Svenne reviews: Need for Speed II SE

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Svenne reviews: Need for Speed II SE

Post by Svenne on Sun Aug 29, 2010 6:32 am

I've always liked racing games, and the Need for Speed series was my first experience with them. My earliest memory was when I played NFS II on my dads Intel Pentium 133 (he had it from 1995 until 2001 when he bought a Pentium III). The part I remember most is when I managed to glitch up the colors, turning the game into a rainbow mishmash.

As time passed, I got newer NFS games, and when the Pentium III broke I had to abandon NFS II in favour for games such as Need for speed Underground. Back then I didn't really have a sense of good games.

Everything turned around when I got Need for Speed: Undercover for the PS2 (wich my parents bought me and my sister in 2007) for christmas present 2008. I was extremely happy; this was the best and most awesome game ever. However, as soon as I inserted it into my PS2, all hope was gone.
The game had severe visual bugs, the storyline sucked, and the gameplay was more like Ridge Racer than Need for Speed. After that, I lost faith in all new NFS games.

Now, with an old PC running Windows 98 SE, I am back to where I left off, to fully close the circle: Need for Speed II SE.

Anyway, enough with this emotional crap, let's get started.
Test system:
CPU: Intel Pentium II 400 MHz/100 MHz FSB.
Memory: 192 Mb (1x64 Mb PC100 + 1x128 MB PC133@PC100) DIMM SDRAM.
Graphics: ATi Rage Pro 4 Mb.
HDD: 6 Gb.
CD-ROM: 32x.
Since I lost the original game disc, I had to torrent the game from TPB.

This is the major difference between this and newer NFS games. It's way more realistic; you have to brake when cornering, colliding with traffic actually makes you crash and not just plow through - with other words, it's awesome.
There are three levels of realism: wild, arcade and simulation, where wild is the easiest and simulation is the hardest. All modes are quite intense, and you'll be quite tired after just a few races.
There are three different game modes: single race, tournament and knockout. Single race is quite self-explainatory: you race a single race, can choose any car, can race with or without opponents. In the tournament mode, you race a series of tracks, and are limited to a single vehicle class per race. You can save progress to continue later on. If you win the tournament, you'll unlock bonus cars. In the knockout mode you race a series of track, and you can choose any car you want - but you'll have to stick with it through the whole competition. The driver who gets last in every race gets knocked out. You can't save progress in a knockout, so you'll have to race on all tracks.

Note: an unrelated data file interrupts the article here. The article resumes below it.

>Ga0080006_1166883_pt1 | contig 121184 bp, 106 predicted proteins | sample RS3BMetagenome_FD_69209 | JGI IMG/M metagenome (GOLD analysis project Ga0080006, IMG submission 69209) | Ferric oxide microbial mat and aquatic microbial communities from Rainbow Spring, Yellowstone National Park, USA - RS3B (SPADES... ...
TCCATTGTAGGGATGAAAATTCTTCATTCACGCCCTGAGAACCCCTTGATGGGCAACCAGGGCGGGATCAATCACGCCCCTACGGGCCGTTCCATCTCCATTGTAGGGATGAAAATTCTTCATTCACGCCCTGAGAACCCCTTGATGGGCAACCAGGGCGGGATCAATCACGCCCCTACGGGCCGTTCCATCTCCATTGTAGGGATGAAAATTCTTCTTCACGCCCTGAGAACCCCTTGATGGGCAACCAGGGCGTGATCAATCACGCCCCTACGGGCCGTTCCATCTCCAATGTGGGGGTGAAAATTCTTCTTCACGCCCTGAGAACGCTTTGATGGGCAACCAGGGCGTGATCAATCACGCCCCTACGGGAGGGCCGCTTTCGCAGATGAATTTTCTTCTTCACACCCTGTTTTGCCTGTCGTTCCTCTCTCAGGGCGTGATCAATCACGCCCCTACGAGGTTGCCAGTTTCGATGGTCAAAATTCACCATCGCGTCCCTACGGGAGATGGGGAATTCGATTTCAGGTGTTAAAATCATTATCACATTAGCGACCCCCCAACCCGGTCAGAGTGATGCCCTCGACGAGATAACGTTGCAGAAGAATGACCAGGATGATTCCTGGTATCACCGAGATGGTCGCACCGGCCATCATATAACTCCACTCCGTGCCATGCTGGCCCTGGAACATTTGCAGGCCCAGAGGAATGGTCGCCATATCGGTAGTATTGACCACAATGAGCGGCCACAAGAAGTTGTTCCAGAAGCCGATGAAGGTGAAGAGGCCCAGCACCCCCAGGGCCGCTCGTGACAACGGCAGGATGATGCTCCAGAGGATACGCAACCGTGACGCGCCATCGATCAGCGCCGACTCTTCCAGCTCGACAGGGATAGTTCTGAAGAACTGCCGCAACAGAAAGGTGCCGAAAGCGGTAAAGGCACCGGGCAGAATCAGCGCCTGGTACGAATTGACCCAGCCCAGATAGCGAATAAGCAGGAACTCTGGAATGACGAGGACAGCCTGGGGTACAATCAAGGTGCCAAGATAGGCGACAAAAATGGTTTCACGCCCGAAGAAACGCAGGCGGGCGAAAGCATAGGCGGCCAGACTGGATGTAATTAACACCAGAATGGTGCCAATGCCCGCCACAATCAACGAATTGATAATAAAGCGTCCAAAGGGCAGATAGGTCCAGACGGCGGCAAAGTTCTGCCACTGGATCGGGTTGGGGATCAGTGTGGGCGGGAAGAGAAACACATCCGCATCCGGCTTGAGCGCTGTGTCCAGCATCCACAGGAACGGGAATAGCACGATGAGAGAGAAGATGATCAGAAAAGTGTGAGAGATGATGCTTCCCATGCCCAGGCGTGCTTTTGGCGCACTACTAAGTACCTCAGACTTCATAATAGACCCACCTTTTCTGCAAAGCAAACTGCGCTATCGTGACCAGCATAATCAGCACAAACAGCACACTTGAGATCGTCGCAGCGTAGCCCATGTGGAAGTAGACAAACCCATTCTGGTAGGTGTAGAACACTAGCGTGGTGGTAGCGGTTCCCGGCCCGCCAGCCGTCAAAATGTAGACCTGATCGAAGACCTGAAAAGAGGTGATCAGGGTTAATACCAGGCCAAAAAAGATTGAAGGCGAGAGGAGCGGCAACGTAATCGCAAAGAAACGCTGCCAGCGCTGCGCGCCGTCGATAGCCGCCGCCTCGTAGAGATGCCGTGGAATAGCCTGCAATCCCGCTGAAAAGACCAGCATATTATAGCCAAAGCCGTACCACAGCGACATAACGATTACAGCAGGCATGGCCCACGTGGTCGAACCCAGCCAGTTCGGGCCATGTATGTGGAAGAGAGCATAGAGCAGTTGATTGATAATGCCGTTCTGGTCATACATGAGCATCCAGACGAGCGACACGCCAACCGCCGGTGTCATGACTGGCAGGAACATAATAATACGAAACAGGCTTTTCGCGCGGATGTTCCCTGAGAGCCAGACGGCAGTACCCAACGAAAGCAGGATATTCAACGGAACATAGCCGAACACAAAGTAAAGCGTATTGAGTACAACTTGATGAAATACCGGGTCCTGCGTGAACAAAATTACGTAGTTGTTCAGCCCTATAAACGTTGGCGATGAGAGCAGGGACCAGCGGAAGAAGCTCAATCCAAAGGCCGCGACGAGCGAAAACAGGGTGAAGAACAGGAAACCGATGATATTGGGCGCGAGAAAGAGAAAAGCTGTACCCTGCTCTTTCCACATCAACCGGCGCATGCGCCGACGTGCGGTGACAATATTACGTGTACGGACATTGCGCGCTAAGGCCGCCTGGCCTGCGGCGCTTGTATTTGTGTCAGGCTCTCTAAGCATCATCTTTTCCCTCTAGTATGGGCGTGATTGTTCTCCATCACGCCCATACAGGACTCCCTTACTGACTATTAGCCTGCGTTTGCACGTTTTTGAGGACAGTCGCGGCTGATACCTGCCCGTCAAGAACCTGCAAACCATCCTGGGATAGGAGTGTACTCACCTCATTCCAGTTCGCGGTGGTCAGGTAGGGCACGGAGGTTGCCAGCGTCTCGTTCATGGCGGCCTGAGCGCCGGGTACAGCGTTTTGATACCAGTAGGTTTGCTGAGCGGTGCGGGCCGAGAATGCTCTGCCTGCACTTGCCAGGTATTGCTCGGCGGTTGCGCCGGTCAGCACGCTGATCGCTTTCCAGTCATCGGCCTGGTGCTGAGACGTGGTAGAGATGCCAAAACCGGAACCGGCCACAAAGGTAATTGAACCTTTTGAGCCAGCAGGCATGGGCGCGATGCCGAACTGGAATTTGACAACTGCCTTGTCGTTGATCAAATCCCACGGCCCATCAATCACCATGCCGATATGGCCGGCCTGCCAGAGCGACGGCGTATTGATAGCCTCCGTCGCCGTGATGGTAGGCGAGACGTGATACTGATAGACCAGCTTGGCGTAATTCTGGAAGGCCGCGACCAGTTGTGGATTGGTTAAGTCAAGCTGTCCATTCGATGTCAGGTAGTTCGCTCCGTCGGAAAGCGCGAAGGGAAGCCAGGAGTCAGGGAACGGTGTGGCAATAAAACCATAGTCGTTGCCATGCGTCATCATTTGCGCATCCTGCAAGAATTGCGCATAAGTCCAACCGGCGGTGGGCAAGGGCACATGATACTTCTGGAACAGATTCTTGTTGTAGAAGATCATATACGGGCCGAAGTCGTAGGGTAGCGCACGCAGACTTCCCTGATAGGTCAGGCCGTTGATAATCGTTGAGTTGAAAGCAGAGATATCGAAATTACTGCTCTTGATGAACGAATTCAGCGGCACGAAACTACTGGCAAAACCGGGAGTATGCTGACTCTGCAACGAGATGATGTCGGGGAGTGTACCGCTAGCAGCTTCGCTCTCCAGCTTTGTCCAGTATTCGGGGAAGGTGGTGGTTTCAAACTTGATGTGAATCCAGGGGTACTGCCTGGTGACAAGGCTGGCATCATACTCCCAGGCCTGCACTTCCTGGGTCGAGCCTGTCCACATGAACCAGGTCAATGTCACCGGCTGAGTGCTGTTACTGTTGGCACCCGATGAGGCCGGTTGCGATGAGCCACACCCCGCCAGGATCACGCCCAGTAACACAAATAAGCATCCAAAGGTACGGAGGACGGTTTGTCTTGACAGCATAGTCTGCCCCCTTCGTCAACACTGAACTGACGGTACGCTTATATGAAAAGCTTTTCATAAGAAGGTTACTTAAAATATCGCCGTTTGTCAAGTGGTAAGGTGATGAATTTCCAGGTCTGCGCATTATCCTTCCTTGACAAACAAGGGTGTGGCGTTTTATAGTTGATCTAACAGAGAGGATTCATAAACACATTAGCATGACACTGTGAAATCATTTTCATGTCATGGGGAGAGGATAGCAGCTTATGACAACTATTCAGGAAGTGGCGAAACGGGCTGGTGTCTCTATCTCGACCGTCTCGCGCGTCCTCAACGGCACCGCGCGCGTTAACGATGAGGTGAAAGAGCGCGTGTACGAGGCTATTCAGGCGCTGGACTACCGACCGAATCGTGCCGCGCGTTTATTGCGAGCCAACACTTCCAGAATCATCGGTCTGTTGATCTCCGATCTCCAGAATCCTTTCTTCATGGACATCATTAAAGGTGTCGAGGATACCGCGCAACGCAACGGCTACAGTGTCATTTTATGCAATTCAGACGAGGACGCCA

The games opponents are really good; miss a few turns and you'll loose. This makes the game challenging. Something that's not as good is the traffic Ai: they don't swerve when you drive towards them, and they even collide with eachother.

By default, there is seven tracks and and thirteen cars unlocked. There are also three bonus cars and a bonus tracks. There are three car classes: A, B and C. The C class cars are the slowest and cheapest, and the A class cars are the fastest and most expensive.
Unlike the newer NFS games, each track has it's own unique design. They take place in the mountains in tibet, the austrailian outback, and northern germany just to name a few examples.
The music is another major difference; instead of the shitty rap/hip-hop there is techno and heavy metal.

There isn't really much to say about the graphics; we're talking about a 13 year old game here. They are nice and colorful compared to todays yellow piss-filters. There is a glide mode for 3dfx's voodoo cards, but I don't have one (yet), so I can't try it out.

The second game in the NFS franchise is probably the best; realistic and challenging gameplay, great tracks, awsome music, loads of fun. EA games should really learn from their past when making games.

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Re: Svenne reviews: Need for Speed II SE

Post by Pielikey on Sun Aug 29, 2010 1:03 pm

pretty good, short review. There were a few spelling and grammar mistakes but other than that it seemed pretty solid.

Speaking of EA learning from it's past, NFS: Hot Pursuit (The new one, not to be confused with the old one) is actually looking pretty good.

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